# SVM regression (SVR) vs Linear Regression

One particular nice thing about SVR is that the weight of each feature reflects the feature’s true contribution. If some features are highly correlated (this is common in neuroimaging data – e.g. adjacent voxel activity are very similar), you expect that the corresponding weights to be similar. SVR exactly does that. Linear regression, on the other hand, will give big weight to the feature which is best correlated to the dependent variable (y). Here is a demonstration in MatLab.

In the following simulation, we have 10 features which are highly correlated (see figure below).

And the variable to be predicted is fairly nicely correlated with the features. Below I plotted the weight of 10 features. The blue curve is for SVR, and the red is for linear regression. As you can see, the weight for SVR is smooth and balanced, but the weight for regression is like ‘winner takes all’, the 1st feature has a big weight but others very small.

Here are the source code in MatLab. normalize.m can be found at https://www.alivelearn.net/?p=1083

```N = 1000;
M = 1;
t = randn(N,1);

clear r
m = 10;%1:10:100;
for M = m
x = [t];
for ii=1:M-1
x = [x  t+ii*randn(N,1)/10];
end

x = normalize(x);

% t1 = randn(N,1);
% t2 = randn(N,1);
% x = [t1 t2];
% y = 3*t1 - 5*t2;
y = 2*t + randn(N,1)/2 + 0;

% corrcoef([x y]);
%
% b= glmfit(x,y);
for ii = 1
for jj=1
tic;model = svmtrain(y(1:N/2),x(1:N/2,:),['-s 4 -t 0 -n ' num2str(ii/2) ' -c ' num2str(1)]);toc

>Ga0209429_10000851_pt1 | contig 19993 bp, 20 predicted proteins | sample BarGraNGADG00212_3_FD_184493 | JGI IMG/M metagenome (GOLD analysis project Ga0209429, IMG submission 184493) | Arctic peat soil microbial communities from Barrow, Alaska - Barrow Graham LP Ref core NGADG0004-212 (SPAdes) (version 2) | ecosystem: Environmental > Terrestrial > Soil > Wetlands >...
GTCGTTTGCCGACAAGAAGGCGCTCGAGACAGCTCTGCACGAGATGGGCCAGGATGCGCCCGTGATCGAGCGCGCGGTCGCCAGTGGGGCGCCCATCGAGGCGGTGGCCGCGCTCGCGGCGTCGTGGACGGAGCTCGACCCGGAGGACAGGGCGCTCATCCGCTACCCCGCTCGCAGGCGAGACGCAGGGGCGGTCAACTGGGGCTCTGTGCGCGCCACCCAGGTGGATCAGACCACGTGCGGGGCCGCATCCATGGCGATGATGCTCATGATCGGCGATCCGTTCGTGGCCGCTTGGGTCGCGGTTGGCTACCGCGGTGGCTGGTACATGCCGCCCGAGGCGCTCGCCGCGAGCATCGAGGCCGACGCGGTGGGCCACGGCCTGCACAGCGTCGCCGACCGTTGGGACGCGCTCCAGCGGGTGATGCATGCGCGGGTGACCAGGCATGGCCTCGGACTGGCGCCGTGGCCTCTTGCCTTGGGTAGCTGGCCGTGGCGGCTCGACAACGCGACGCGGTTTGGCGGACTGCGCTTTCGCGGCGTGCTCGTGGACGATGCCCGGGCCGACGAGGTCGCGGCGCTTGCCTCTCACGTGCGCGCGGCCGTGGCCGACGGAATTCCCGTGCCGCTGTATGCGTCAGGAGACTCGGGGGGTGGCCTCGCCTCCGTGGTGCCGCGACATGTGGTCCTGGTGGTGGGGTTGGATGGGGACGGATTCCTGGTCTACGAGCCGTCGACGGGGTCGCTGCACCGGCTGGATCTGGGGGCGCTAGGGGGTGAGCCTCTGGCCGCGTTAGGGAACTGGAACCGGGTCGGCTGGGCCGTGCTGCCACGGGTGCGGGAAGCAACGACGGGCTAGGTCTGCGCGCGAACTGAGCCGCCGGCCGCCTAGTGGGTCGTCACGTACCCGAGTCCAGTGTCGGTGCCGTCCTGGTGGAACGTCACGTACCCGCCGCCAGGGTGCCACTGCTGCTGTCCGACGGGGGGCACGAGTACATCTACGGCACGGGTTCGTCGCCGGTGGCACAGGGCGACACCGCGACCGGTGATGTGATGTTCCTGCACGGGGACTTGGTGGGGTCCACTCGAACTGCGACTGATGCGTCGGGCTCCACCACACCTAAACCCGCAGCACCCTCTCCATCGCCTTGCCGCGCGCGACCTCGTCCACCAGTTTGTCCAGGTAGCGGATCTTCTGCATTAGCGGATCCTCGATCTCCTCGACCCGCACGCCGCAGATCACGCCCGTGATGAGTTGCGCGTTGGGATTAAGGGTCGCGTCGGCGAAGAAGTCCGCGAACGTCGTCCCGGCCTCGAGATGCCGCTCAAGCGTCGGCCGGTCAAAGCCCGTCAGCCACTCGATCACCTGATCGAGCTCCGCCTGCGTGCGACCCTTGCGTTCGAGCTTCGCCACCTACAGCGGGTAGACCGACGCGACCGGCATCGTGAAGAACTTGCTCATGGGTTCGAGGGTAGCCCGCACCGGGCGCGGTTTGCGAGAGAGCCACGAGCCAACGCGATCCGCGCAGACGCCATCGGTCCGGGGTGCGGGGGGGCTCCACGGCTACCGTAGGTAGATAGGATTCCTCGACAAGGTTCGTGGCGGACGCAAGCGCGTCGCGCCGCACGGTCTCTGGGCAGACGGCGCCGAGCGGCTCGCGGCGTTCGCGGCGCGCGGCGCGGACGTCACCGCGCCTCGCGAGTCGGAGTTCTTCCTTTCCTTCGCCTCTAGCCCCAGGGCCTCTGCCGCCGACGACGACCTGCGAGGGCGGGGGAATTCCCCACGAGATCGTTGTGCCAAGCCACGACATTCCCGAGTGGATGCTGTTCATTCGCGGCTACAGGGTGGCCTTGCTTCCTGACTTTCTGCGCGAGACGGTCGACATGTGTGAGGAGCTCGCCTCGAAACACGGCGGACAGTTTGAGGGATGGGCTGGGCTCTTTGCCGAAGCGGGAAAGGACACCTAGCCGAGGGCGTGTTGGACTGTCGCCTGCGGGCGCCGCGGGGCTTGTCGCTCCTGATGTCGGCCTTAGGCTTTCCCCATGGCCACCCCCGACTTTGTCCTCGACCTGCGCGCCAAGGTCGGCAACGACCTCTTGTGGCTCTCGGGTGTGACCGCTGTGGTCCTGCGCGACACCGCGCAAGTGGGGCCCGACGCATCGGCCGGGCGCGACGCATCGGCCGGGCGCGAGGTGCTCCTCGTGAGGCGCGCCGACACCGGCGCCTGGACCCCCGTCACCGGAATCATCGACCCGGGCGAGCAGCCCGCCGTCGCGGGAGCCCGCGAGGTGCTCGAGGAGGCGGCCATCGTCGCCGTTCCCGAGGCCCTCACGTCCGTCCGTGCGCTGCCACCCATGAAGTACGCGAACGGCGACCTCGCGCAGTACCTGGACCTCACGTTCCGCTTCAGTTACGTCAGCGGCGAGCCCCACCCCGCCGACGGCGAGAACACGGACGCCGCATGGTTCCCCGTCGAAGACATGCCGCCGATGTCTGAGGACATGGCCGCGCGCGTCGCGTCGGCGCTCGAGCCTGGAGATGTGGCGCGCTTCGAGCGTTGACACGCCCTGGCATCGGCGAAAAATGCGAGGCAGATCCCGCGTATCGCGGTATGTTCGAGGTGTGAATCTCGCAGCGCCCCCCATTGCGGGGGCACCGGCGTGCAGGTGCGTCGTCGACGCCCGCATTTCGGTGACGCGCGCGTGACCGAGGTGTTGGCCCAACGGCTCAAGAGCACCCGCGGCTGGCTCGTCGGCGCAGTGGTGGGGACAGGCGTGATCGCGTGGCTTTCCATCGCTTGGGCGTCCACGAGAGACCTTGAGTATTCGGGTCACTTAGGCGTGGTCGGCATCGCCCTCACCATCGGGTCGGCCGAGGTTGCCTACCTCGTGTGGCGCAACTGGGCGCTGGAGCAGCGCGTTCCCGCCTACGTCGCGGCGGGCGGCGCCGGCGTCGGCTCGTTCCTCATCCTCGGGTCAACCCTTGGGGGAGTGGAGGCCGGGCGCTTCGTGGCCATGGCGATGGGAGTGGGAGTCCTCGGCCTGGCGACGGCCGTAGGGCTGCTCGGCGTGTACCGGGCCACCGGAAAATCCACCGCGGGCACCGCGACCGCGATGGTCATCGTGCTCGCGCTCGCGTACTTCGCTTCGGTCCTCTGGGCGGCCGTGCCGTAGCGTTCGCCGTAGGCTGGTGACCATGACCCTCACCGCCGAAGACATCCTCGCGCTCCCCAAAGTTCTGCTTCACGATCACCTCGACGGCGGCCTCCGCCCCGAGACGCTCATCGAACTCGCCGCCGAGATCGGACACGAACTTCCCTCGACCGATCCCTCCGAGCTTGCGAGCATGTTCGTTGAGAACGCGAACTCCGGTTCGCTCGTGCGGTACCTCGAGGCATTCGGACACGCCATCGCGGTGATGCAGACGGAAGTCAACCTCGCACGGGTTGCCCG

tic;zz=svmpredict(y(N/2+1:end),x(N/2+1:end,:),model);toc
tmp = corrcoef(zz, y(N/2+1:end));
r(M) = tmp(2);
end
end

w = model.SVs' * model.sv_coef;
b = -model.rho;
b1 = [w]

% regression
b2 = glmfit(x(1:N/2,:), y(1:N/2,:));
yy = x(N/2+1:end,:)*b2(2:end) + b2(1);
b2 = b2(2:end)

sum((zz - y(N/2+1:end)).^2)
sum((yy - y(N/2+1:end)).^2)

end

figure('color','w');imagesc(corrcoef(x));colorbar
caxis([0 1])
figure('color','w');plot(b1,'o-');hold on;plot(b2,'o-r');xlabel('feature index');ylabel('weight')

return

hold on;plot(m, r, 'ro-');xlabel('# of dimension'); ylabel('r')
figure('color','w');plot(m, r, 'ro-');

figure('color','w');plot(x(1:N/2,:), y(1:N/2), 'b.');
hold on;plot(x(N/2+1:end,:), zz, 'r.');
xlabel('x')
ylabel('y')
legend({'training','test'})

%figure('color','w'); plot(zz, y(N/2+1:end), '.'); axis equal;axis square;
%figure('color','w'); plot(zz - y(N/2+1:end), '.')```

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## 2 Replies to “SVM regression (SVR) vs Linear Regression”

1. Henning says:

Very interesting. I was running into a similar problem with regression and wonder what the underlying reason for the winner takes all phenomenon is. Do you know more about it?
Thanks,
Henning

2. djebril says:

Great article!

e-SVR seems also to work great on Binary Classification Problems like pedestrian detection (Better than SVC…). I am a bit confused since Regression is for continuous output whereas Classification is discrete-oriented. Could you give me some insights about that (SVR vs SVC) ?

Cheers,

Djébril